Utkatasana – Chair Pose

Utkatasana is also known as the Chair Pose. To do this pose, begin in the mountain pose taught in Chapter 1. Stand with the big toes of your feet touching each other and your heels a bit apart. Lift and spread your toes until you feel solidly rooted into the ground. A firm foundation is necessary in order to gain the full benefits of practicing yoga. Now raise your arms, straightening your fingers and pressing your palms together, and reach up as much as you physically can (optimally, they should be perpendicular to the ground). Now proceed to bend your knees, moving your lower body back and down as if you are sitting in a chair. Your knees should go out past your feet and you should lean your torso forward so that it is over your thighs, creating what looks almost like a right angle with them. Now shift all of your weight to your heels and lengthen your body through your torso, keeping your back long yet with a slight curve in it. Stay like this for 5 to 10 deep, long breaths (depending on your level of endurance; start low and keep practicing until you can hold it longer and longer), then inhale, straighten out your knees, exhale, and lower your arms to the sides of your body, thus returning to mountain pose and ending the chair pose.

This pose will heat up your body (you’ll be sure to feel the burn as you do continue to do this pose!), improving your blood circulation throughout your body and loosening your joints to provide for better flexibility and comfort as you proceed to do more poses or workout. This move also strengthens various parts of your body, including your upper back, legs, and shoulders. This in turn leads to better posture and lessens pain in the back and lower body. Now, this pose is more difficult than many of the other poses in yoga, but that doesn’t mean you should skip over it or give up. Believe it or not, the literal translation of Utkatasana is not, in fact, chair pose. Utkata translates to fierce,❠making this the fierce pose.❠Who said yoga can’t build muscle and is only meant to relax? This pose will have you panting and sweating, and for good cause. It tones your legs effectively, stimulates the heart, diaphragm, and abdominal muscles (therefore reducing cramps), and actually surprisingly reduces the symptoms of flat feet. TIP – Don’t Be an Attention Hogger When doing poses (such as the chair pose) that require strenuous effort. One thing to keep in mind is to not be an attention hogger.

You may think that this is a pointless tip and that you would never seek attention (or rather, that you would prefer to deflect attention from yourself!), but you never know, you may be unintentionally doing this. Loud exhales of breath, loud breathing in general, sighs, and humming can distract those around you. If you find yourself panting, drink water. Keep hydrated by always having a water bottle handy, and take a break when necessary. Don’t overexert yourself. Remember that yoga is a personal, individual experience and practice, and if you feel the urge to sigh from having a bad day, keep in mind that those around you will not want to share in your bad mood. Avoid listening to music through your earbuds while practicing yoga; unlike working out, this is an exercise that requires your complete mental attention and is meant to create zen and peace of your mind. Also, listening to music may make you accidentally hum or sing out loud, breaking the focus of those trying to concentrate that are in your proximity.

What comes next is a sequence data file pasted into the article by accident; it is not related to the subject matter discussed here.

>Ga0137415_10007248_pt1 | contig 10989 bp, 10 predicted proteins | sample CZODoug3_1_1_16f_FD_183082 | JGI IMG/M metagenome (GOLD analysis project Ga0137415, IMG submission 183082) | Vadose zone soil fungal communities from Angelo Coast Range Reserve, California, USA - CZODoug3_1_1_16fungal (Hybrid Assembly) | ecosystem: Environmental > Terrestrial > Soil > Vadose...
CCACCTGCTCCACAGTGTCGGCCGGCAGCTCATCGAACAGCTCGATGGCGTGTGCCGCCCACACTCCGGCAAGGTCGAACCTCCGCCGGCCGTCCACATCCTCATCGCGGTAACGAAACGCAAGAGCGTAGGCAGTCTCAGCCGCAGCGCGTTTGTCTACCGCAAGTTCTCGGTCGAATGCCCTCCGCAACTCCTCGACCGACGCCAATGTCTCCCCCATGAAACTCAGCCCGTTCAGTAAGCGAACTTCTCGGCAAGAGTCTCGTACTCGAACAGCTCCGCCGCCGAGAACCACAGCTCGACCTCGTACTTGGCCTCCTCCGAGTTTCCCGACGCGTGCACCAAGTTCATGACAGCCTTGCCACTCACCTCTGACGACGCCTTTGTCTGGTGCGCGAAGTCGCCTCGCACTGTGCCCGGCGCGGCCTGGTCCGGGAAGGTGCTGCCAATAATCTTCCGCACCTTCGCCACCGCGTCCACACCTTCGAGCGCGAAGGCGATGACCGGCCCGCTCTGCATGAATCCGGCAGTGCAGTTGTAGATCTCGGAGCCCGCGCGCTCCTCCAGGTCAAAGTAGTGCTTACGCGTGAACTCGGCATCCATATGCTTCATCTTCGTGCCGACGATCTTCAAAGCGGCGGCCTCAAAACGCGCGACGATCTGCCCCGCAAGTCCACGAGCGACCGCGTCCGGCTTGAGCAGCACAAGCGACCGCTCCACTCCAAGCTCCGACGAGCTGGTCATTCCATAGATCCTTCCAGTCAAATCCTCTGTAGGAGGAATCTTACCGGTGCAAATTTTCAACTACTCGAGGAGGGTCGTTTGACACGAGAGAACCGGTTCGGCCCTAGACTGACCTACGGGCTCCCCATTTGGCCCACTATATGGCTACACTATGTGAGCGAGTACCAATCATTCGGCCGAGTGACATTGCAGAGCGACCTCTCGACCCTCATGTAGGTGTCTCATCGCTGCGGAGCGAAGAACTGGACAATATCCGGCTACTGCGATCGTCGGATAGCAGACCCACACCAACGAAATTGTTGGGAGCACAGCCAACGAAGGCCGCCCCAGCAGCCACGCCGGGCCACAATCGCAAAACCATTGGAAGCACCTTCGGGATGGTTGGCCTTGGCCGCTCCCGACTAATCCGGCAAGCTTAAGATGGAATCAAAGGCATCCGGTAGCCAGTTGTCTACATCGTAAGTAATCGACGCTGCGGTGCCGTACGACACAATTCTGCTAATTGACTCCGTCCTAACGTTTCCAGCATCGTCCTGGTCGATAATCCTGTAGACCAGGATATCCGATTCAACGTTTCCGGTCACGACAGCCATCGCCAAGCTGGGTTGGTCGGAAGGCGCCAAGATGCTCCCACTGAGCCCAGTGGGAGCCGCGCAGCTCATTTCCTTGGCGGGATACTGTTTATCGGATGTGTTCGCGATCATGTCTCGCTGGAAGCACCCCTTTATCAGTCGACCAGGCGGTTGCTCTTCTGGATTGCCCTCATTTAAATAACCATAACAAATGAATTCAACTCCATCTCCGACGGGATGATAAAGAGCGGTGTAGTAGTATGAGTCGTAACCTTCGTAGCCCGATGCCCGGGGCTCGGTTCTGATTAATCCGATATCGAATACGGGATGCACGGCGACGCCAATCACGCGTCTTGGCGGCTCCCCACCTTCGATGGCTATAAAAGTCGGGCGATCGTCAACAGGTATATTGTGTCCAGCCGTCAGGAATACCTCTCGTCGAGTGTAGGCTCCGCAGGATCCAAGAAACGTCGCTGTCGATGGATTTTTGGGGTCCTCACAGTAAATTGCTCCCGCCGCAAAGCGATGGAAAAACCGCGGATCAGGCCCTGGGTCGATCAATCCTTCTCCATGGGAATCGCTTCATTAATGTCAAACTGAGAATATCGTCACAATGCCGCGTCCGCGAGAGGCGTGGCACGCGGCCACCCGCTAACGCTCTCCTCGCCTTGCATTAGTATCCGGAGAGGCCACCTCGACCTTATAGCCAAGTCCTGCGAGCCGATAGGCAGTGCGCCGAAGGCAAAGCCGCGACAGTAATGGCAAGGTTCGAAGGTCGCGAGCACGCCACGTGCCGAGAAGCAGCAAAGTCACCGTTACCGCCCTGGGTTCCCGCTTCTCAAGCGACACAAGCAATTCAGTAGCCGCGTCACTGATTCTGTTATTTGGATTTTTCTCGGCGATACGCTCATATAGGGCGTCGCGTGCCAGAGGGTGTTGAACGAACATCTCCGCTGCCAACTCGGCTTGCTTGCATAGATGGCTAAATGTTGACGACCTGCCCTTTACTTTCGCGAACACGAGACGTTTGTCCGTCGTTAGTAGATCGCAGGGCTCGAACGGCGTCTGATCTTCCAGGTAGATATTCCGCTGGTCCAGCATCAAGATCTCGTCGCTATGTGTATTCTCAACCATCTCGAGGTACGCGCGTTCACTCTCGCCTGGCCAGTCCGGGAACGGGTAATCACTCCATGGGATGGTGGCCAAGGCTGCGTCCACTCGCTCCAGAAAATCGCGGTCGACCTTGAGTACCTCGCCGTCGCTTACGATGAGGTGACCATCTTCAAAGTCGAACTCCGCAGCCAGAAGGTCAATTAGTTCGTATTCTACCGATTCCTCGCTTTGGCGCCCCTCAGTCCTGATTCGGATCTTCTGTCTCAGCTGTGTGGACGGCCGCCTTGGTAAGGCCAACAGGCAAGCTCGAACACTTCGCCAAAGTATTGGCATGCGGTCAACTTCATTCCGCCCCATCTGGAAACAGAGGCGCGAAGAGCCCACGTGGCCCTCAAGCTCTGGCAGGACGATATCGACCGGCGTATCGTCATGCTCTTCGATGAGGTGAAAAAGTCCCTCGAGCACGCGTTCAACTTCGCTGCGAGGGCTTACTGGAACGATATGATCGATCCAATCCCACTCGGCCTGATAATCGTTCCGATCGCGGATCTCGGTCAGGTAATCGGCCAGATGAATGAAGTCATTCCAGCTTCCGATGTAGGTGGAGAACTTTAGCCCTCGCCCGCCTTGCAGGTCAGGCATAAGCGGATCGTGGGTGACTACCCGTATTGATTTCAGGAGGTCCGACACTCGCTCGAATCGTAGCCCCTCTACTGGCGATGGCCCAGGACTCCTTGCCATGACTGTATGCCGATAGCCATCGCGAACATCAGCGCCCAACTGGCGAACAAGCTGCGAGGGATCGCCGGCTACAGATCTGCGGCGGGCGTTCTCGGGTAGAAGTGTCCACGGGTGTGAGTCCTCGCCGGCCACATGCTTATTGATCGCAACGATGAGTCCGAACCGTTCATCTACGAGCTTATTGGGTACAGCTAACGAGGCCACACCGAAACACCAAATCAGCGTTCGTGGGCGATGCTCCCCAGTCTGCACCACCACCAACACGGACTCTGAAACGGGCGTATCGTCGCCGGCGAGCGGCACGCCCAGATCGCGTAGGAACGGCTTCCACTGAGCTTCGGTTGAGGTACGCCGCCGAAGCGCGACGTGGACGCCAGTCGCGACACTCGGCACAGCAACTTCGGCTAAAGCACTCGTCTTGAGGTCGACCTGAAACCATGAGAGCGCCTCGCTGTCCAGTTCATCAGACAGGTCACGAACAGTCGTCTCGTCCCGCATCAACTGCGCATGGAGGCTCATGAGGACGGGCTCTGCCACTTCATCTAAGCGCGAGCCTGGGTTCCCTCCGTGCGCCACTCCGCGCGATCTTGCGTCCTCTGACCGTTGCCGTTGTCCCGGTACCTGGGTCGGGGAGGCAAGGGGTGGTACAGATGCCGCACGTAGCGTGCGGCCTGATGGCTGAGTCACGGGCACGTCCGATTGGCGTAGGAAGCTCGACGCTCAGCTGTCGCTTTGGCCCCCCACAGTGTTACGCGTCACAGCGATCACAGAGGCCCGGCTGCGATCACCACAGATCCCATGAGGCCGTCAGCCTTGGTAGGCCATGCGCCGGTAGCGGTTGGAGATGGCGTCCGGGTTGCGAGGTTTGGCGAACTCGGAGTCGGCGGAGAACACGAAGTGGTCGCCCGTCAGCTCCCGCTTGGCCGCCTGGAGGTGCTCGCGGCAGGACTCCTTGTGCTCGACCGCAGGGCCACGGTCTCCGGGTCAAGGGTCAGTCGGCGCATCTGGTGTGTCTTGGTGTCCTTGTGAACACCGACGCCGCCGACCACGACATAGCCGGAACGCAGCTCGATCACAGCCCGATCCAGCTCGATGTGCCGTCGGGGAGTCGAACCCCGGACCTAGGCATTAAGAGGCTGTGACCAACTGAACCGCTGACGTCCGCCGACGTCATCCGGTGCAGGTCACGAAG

Some good advice once shared with me is that your breathing and noises should only be loud enough for you yourself to hear on the mat. It shouldn’t go beyond your own mat. If you do find that you have a flair for the dramatic, tone it down during yoga. When you walk into a yoga class or take out your mat at home, change your mindset. Lose yourself within the poses and keep your mind blank. Don’t think that others are paying attention to you; pay attention to yourself. Yoga is not the right time or place to stand out or bring attention to yourself. It should not involve others at all or disruptive noise. Clear your mind, take deep breaths, channel your energy into your body, and let your energy flow. If you were in a bad mood, doing a couple of yoga poses may just take away that stress that had you tempted to sigh out loud.

If you were out of breath, doing relaxing, still poses will get your breathing quiet and back on track. If you, for some reason, suddenly felt like showing off, do the poses to the best of your ability, but rather than doing them in order to get attention or praise, do them for your own satisfaction. Everything in yoga is for yourself; you are both the audience and the star. Don’t forget this.
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